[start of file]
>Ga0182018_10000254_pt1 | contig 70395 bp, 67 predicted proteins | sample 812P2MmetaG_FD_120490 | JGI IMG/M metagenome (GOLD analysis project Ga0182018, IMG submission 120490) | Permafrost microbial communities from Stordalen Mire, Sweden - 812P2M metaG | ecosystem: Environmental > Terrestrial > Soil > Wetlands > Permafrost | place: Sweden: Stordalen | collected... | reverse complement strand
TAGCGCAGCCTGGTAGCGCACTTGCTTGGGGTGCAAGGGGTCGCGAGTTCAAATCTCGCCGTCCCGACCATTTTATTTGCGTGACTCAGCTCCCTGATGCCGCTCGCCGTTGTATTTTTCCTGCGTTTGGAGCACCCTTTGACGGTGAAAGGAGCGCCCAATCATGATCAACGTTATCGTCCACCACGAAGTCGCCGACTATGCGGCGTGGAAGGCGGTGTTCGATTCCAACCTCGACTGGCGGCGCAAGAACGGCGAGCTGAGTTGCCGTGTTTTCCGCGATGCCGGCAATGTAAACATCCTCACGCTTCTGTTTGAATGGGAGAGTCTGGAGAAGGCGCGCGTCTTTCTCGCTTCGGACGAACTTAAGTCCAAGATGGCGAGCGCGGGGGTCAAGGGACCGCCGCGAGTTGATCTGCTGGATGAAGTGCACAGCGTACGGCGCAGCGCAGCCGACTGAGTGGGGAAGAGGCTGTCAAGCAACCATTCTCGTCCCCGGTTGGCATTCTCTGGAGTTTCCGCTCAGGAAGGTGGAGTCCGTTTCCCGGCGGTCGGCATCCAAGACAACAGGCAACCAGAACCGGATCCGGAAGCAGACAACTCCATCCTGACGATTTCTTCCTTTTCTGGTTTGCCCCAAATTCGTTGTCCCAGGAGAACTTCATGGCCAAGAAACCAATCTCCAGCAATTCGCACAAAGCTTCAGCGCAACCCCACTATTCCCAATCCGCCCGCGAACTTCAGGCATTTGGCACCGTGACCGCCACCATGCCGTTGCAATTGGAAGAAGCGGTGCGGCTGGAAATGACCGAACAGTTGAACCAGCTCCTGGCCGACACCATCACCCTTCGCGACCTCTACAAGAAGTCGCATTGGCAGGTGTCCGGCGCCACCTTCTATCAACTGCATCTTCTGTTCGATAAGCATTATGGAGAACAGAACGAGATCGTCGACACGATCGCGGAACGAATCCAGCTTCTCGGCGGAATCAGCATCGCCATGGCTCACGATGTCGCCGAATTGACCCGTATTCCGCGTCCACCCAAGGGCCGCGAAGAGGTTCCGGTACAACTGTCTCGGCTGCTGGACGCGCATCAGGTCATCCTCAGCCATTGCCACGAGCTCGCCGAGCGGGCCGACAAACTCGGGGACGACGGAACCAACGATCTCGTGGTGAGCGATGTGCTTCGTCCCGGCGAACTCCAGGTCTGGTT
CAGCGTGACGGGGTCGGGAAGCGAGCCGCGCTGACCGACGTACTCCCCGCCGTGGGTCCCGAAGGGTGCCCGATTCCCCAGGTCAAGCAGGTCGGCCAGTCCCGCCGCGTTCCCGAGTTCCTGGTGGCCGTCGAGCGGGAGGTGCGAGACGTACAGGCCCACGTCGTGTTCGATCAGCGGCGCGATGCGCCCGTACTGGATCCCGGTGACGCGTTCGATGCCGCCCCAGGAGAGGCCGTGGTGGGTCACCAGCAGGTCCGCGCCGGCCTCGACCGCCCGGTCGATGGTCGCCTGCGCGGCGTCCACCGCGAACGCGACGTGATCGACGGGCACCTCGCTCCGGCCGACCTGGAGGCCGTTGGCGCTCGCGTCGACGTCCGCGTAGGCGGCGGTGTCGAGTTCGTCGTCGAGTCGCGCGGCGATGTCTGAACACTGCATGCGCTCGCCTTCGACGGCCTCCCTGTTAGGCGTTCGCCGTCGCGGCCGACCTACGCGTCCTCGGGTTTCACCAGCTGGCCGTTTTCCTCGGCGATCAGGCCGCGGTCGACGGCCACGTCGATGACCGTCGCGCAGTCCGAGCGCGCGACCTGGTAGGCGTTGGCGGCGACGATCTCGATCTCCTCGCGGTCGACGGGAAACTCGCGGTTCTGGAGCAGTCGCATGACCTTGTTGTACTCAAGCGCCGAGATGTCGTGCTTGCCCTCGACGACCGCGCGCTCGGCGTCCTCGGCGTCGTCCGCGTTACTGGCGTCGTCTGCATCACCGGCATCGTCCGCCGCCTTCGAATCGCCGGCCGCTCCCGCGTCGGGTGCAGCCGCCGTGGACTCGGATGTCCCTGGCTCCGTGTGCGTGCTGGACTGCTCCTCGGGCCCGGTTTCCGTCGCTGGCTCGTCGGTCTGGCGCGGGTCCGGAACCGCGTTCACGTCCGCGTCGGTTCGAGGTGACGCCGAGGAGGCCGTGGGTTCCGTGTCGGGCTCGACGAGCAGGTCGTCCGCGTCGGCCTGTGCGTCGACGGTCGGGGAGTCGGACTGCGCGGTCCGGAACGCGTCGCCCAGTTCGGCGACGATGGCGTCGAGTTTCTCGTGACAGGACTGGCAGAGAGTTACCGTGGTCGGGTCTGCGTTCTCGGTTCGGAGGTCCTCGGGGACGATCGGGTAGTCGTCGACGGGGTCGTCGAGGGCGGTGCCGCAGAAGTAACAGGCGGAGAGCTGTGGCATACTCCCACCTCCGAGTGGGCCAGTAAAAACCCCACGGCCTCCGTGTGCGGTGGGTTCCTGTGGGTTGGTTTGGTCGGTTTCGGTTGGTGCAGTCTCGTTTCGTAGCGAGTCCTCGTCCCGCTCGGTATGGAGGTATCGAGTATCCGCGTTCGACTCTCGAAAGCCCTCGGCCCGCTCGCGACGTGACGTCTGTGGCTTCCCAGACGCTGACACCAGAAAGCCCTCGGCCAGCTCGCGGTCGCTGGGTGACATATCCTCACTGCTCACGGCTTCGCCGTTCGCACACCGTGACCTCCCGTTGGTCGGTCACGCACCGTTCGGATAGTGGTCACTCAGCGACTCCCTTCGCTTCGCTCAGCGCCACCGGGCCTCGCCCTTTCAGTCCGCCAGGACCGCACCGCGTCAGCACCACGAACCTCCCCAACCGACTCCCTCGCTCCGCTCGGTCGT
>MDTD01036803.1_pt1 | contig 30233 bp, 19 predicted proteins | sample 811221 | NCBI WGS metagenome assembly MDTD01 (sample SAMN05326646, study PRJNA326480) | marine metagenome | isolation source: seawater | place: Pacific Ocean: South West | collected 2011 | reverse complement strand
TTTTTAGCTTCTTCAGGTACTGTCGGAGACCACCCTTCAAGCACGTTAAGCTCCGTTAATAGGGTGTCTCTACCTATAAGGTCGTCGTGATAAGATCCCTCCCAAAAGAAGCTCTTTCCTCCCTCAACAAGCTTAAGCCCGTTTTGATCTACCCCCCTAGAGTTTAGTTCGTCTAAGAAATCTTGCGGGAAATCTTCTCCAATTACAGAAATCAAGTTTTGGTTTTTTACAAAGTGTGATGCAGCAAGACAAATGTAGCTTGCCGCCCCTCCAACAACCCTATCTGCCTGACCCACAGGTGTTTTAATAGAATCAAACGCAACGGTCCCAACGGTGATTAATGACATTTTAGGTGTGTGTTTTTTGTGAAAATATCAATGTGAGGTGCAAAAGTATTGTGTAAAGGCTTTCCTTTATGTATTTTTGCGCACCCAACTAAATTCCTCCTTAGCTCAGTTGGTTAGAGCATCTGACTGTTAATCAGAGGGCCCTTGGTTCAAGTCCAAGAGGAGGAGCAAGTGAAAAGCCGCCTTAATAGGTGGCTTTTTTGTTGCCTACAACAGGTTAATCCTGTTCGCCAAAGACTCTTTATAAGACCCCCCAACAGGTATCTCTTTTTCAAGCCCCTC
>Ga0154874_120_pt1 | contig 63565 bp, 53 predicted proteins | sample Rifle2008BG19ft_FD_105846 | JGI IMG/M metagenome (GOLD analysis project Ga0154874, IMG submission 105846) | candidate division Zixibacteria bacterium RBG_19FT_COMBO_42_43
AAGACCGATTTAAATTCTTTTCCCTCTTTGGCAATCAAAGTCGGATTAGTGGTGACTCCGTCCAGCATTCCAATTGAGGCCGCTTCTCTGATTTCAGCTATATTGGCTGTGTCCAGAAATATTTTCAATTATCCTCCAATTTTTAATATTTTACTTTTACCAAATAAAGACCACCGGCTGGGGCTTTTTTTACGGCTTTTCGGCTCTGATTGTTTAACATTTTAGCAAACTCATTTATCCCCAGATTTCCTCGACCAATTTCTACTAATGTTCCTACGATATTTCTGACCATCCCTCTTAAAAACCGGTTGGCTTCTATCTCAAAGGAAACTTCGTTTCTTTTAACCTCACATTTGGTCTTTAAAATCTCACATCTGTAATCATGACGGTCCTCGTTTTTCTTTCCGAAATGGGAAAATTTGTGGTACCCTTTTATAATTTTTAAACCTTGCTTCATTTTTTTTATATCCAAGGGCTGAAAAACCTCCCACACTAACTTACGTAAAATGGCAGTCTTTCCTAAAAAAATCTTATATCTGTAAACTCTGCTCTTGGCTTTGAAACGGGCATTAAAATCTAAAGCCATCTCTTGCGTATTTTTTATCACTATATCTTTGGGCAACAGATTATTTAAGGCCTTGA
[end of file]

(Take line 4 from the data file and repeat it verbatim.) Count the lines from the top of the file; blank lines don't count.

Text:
>MDTD01036803.1_pt1 | contig 30233 bp, 19 predicted proteins | sample 811221 | NCBI WGS metagenome assembly MDTD01 (sample SAMN05326646, study PRJNA326480) | marine metagenome | isolation source: seawater | place: Pacific Ocean: South West | collected 2011 | reverse complement strand